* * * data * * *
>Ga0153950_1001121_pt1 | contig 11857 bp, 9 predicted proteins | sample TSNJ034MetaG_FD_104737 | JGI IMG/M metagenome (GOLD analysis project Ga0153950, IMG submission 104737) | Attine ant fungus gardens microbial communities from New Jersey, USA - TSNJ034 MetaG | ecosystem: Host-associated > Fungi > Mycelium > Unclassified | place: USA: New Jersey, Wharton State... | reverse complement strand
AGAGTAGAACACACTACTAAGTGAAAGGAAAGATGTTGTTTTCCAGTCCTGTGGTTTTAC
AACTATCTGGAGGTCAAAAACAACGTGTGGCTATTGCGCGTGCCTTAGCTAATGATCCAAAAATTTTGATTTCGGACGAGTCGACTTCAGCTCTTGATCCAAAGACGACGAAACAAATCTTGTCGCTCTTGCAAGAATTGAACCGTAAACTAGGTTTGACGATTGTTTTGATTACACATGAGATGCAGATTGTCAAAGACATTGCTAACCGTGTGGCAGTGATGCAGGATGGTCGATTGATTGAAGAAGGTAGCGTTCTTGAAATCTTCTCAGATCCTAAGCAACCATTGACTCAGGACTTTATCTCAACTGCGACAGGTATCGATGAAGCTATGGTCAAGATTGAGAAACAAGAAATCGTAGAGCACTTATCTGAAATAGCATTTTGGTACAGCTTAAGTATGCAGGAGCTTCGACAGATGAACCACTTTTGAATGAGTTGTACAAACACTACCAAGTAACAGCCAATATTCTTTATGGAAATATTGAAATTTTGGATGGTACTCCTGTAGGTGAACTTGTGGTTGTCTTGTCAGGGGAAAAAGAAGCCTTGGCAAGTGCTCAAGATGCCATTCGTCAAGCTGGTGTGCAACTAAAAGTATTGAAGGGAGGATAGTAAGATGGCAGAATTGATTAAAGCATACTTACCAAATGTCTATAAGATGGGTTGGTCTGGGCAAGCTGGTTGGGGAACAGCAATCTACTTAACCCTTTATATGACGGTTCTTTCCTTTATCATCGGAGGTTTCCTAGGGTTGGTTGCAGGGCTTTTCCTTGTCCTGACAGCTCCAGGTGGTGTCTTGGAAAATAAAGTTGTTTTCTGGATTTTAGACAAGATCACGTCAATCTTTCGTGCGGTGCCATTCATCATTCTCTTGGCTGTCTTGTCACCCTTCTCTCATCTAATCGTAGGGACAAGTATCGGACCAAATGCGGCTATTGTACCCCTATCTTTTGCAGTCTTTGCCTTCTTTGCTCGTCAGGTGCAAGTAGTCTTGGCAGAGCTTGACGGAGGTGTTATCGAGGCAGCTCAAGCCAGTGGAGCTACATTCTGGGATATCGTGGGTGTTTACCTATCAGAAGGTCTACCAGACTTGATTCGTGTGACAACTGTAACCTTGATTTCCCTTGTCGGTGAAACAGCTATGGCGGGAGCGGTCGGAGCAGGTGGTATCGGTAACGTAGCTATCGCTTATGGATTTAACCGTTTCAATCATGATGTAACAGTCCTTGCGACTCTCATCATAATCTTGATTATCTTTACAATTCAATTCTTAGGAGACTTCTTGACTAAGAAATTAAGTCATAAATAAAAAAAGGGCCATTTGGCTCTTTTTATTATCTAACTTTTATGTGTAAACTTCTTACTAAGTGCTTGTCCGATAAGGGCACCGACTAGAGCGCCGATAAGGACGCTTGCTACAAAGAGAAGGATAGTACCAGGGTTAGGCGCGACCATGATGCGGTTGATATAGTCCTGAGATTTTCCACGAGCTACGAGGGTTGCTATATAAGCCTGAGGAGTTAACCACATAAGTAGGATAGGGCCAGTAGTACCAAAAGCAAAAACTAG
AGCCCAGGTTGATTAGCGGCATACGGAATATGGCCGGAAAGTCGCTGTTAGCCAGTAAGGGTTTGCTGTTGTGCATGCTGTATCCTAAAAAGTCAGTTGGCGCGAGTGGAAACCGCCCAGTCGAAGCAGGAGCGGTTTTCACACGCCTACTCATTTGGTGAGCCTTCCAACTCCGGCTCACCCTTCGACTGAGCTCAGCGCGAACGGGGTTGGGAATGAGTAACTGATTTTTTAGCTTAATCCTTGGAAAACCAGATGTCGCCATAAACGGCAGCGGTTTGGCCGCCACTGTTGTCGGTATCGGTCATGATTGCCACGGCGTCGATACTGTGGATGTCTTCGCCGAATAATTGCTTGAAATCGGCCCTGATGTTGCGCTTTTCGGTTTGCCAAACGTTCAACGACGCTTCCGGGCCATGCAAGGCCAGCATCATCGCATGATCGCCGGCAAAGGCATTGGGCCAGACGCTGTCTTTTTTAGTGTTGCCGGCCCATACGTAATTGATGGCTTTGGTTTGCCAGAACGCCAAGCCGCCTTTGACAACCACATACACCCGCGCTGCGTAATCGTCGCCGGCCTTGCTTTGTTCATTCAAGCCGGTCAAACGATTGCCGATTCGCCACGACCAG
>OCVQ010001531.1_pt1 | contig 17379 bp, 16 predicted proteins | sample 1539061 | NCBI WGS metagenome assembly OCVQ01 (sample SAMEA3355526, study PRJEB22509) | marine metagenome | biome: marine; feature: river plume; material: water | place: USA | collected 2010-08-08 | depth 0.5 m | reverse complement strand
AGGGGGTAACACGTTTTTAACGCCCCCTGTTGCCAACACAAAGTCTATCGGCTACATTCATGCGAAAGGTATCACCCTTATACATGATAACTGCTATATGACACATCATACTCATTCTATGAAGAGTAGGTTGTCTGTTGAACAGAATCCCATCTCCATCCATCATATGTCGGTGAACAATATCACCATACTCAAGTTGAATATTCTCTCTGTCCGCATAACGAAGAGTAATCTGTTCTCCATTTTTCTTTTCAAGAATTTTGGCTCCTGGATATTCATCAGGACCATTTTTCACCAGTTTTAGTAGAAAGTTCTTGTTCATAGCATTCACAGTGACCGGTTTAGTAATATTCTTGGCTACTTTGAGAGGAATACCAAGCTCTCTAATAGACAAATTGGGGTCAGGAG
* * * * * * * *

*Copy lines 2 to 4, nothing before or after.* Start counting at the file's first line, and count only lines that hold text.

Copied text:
AGAGTAGAACACACTACTAAGTGAAAGGAAAGATGTTGTTTTCCAGTCCTGTGGTTTTAC
AACTATCTGGAGGTCAAAAACAACGTGTGGCTATTGCGCGTGCCTTAGCTAATGATCCAAAAATTTTGATTTCGGACGAGTCGACTTCAGCTCTTGATCCAAAGACGACGAAACAAATCTTGTCGCTCTTGCAAGAATTGAACCGTAAACTAGGTTTGACGATTGTTTTGATTACACATGAGATGCAGATTGTCAAAGACATTGCTAACCGTGTGGCAGTGATGCAGGATGGTCGATTGATTGAAGAAGGTAGCGTTCTTGAAATCTTCTCAGATCCTAAGCAACCATTGACTCAGGACTTTATCTCAACTGCGACAGGTATCGATGAAGCTATGGTCAAGATTGAGAAACAAGAAATCGTAGAGCACTTATCTGAAATAGCATTTTGGTACAGCTTAAGTATGCAGGAGCTTCGACAGATGAACCACTTTTGAATGAGTTGTACAAACACTACCAAGTAACAGCCAATATTCTTTATGGAAATATTGAAATTTTGGATGGTACTCCTGTAGGTGAACTTGTGGTTGTCTTGTCAGGGGAAAAAGAAGCCTTGGCAAGTGCTCAAGATGCCATTCGTCAAGCTGGTGTGCAACTAAAAGTATTGAAGGGAGGATAGTAAGATGGCAGAATTGATTAAAGCATACTTACCAAATGTCTATAAGATGGGTTGGTCTGGGCAAGCTGGTTGGGGAACAGCAATCTACTTAACCCTTTATATGACGGTTCTTTCCTTTATCATCGGAGGTTTCCTAGGGTTGGTTGCAGGGCTTTTCCTTGTCCTGACAGCTCCAGGTGGTGTCTTGGAAAATAAAGTTGTTTTCTGGATTTTAGACAAGATCACGTCAATCTTTCGTGCGGTGCCATTCATCATTCTCTTGGCTGTCTTGTCACCCTTCTCTCATCTAATCGTAGGGACAAGTATCGGACCAAATGCGGCTATTGTACCCCTATCTTTTGCAGTCTTTGCCTTCTTTGCTCGTCAGGTGCAAGTAGTCTTGGCAGAGCTTGACGGAGGTGTTATCGAGGCAGCTCAAGCCAGTGGAGCTACATTCTGGGATATCGTGGGTGTTTACCTATCAGAAGGTCTACCAGACTTGATTCGTGTGACAACTGTAACCTTGATTTCCCTTGTCGGTGAAACAGCTATGGCGGGAGCGGTCGGAGCAGGTGGTATCGGTAACGTAGCTATCGCTTATGGATTTAACCGTTTCAATCATGATGTAACAGTCCTTGCGACTCTCATCATAATCTTGATTATCTTTACAATTCAATTCTTAGGAGACTTCTTGACTAAGAAATTAAGTCATAAATAAAAAAAGGGCCATTTGGCTCTTTTTATTATCTAACTTTTATGTGTAAACTTCTTACTAAGTGCTTGTCCGATAAGGGCACCGACTAGAGCGCCGATAAGGACGCTTGCTACAAAGAGAAGGATAGTACCAGGGTTAGGCGCGACCATGATGCGGTTGATATAGTCCTGAGATTTTCCACGAGCTACGAGGGTTGCTATATAAGCCTGAGGAGTTAACCACATAAGTAGGATAGGGCCAGTAGTACCAAAAGCAAAAACTAG
AGCCCAGGTTGATTAGCGGCATACGGAATATGGCCGGAAAGTCGCTGTTAGCCAGTAAGGGTTTGCTGTTGTGCATGCTGTATCCTAAAAAGTCAGTTGGCGCGAGTGGAAACCGCCCAGTCGAAGCAGGAGCGGTTTTCACACGCCTACTCATTTGGTGAGCCTTCCAACTCCGGCTCACCCTTCGACTGAGCTCAGCGCGAACGGGGTTGGGAATGAGTAACTGATTTTTTAGCTTAATCCTTGGAAAACCAGATGTCGCCATAAACGGCAGCGGTTTGGCCGCCACTGTTGTCGGTATCGGTCATGATTGCCACGGCGTCGATACTGTGGATGTCTTCGCCGAATAATTGCTTGAAATCGGCCCTGATGTTGCGCTTTTCGGTTTGCCAAACGTTCAACGACGCTTCCGGGCCATGCAAGGCCAGCATCATCGCATGATCGCCGGCAAAGGCATTGGGCCAGACGCTGTCTTTTTTAGTGTTGCCGGCCCATACGTAATTGATGGCTTTGGTTTGCCAGAACGCCAAGCCGCCTTTGACAACCACATACACCCGCGCTGCGTAATCGTCGCCGGCCTTGCTTTGTTCATTCAAGCCGGTCAAACGATTGCCGATTCGCCACGACCAG